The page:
June 14, 1993

Adjournment Debate

Mr. Speaker, I do not have to tell you that the life of this Parliament is drawing to an end. Need I say more?

Topic:   PROCEEDINGS ON ADJOURNMENT MOTION
Subtopic:   MULTIC'ULTURALISM
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June 10, 1993

Hon. Alan Redway (Don Valley East):

Mr. Speaker, I rise to indicate once again my strong support for the bill and to address the issue of a review.

It is ironic that the government party, my own party, has for some time, particularly when we were on the other side of the House, advocated reviews of legislation and sunset clauses in legislation.

At the same time our party in government has in fact instituted in some cases reviews after a period of time. I think particularly of the employment equity legislation which has provisions in it for a review, first of all after five years and subsequently a review every three years after that.

I had the honour and the privilege of chairing the review committee on the Employment Equity Act after five years. It was set up in accordance with the legislation which had a review provision that it was to be reviewed in five years. It was set up over a year ago. The committee brought in a review report in a relatively short period of time. It was set up in November 1991. It brought in its report in early May 1992. We have yet to receive a response from the government with respect to that review.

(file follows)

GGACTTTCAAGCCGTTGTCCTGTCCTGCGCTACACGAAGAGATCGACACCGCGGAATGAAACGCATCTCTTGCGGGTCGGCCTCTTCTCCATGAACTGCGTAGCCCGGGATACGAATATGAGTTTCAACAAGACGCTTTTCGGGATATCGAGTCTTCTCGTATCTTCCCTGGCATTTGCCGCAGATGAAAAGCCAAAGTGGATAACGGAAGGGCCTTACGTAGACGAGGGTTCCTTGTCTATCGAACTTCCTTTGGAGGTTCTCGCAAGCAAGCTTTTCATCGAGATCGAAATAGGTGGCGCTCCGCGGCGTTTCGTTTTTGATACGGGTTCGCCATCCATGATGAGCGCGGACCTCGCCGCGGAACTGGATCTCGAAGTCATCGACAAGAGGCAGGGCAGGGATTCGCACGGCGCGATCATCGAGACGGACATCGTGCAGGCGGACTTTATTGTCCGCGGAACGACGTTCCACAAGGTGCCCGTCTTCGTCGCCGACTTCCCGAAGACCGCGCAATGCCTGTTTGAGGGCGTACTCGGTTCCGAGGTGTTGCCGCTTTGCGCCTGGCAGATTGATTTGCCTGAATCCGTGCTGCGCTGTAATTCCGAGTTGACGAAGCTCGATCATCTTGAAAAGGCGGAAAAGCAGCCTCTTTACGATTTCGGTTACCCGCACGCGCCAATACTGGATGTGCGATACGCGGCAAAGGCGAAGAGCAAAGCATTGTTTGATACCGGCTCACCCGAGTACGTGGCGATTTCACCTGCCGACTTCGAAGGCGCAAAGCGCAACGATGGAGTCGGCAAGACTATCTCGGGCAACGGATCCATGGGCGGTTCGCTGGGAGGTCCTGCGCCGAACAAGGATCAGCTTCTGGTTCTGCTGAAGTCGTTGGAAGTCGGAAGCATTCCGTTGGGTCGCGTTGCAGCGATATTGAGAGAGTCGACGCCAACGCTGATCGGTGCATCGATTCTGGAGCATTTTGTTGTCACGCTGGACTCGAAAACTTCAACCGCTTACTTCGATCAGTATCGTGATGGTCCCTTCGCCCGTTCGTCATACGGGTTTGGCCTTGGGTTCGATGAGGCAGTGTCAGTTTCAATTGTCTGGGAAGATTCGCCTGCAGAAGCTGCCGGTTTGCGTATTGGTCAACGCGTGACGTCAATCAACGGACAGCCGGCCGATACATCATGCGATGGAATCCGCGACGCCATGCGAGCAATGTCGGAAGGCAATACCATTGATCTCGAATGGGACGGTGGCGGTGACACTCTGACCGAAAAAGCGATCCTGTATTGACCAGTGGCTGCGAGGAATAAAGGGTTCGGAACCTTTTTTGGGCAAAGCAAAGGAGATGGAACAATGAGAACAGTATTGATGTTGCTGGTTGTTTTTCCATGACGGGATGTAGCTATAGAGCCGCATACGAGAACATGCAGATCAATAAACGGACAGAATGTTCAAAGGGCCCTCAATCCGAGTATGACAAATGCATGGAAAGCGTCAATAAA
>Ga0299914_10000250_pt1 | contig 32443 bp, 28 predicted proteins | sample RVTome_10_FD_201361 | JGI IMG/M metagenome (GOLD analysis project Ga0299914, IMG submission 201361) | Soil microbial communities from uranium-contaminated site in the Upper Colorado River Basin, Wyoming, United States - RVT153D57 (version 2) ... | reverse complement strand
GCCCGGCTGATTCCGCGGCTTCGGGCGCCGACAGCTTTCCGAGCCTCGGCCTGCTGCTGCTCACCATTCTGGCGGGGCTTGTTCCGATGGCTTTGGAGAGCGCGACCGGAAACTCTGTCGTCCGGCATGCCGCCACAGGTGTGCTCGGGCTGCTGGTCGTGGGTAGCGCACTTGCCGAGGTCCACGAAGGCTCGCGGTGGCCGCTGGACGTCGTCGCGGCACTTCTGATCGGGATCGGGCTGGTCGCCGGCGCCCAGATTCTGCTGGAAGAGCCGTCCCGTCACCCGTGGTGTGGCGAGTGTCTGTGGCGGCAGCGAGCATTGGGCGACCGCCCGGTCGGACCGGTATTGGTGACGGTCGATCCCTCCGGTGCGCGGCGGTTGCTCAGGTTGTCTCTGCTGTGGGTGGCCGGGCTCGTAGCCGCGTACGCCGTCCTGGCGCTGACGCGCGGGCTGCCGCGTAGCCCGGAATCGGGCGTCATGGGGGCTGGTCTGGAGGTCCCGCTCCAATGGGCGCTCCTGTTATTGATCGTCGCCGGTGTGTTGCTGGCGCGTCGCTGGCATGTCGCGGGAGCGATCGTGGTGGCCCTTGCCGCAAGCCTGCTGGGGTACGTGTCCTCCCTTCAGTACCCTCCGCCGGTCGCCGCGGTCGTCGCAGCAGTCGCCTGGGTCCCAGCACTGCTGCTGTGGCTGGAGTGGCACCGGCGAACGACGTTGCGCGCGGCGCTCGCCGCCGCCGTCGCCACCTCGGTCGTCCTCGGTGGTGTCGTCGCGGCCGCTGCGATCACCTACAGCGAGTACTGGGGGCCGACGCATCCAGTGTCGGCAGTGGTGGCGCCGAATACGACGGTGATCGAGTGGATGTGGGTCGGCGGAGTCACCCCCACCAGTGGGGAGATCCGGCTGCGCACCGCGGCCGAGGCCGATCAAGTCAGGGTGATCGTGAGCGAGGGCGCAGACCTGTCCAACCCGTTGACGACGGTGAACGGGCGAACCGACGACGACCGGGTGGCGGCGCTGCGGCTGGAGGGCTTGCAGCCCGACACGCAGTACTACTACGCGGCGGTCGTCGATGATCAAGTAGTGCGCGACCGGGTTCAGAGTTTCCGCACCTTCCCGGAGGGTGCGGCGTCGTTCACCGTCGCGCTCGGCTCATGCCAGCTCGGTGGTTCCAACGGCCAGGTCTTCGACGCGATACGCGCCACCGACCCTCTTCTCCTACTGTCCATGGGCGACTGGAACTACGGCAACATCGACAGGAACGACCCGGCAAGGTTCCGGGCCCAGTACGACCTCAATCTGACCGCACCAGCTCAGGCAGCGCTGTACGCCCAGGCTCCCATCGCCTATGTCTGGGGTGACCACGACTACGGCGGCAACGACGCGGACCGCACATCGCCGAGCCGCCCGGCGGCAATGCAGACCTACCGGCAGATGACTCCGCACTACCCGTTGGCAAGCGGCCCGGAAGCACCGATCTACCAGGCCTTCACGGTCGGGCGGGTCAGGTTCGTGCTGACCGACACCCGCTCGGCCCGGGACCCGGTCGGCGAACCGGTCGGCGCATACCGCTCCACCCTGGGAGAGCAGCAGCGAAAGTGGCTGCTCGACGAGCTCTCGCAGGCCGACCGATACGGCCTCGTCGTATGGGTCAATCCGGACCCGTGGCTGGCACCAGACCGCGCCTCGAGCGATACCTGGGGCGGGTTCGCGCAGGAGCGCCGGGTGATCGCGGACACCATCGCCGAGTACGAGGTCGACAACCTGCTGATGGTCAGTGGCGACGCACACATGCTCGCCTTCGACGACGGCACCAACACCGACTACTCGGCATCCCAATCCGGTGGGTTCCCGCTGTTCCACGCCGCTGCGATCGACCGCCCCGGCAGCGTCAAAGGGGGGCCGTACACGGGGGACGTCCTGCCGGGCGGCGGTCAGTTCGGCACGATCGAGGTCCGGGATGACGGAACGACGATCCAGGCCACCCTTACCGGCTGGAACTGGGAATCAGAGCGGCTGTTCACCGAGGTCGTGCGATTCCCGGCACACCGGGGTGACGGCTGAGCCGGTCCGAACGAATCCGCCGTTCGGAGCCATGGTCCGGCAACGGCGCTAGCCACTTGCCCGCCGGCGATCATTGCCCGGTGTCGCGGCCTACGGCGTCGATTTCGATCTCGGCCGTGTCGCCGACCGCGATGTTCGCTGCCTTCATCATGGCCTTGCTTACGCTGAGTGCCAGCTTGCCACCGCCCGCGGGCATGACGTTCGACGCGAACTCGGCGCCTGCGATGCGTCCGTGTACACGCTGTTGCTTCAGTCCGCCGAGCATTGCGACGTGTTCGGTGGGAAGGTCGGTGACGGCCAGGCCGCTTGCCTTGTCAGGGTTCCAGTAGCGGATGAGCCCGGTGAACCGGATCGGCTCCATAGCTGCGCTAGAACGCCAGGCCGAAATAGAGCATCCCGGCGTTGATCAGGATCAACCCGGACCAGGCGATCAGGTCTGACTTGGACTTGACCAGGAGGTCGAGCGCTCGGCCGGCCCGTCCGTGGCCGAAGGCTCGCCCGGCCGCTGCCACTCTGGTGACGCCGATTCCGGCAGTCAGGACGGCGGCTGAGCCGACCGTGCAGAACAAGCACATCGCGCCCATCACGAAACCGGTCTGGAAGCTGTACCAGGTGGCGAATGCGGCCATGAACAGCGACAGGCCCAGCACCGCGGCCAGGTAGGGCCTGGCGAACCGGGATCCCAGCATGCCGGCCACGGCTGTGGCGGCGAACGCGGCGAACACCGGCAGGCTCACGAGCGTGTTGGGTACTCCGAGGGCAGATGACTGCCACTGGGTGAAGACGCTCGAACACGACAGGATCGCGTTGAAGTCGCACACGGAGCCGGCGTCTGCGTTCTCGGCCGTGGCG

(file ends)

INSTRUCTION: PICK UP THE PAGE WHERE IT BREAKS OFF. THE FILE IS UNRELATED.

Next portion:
This points out the difficulties that we face when we do have these review provisions. I share the concerns of opposition members that we should have a review provision. However, I think as the parliamentary secretary has pointed out, even where we have reviews we know that there are difficulties actually implementing recommendations that the review has put before the government. There are instances though where the government has acted well before a five-year period to bring in amendments that do make sense and that are very effective.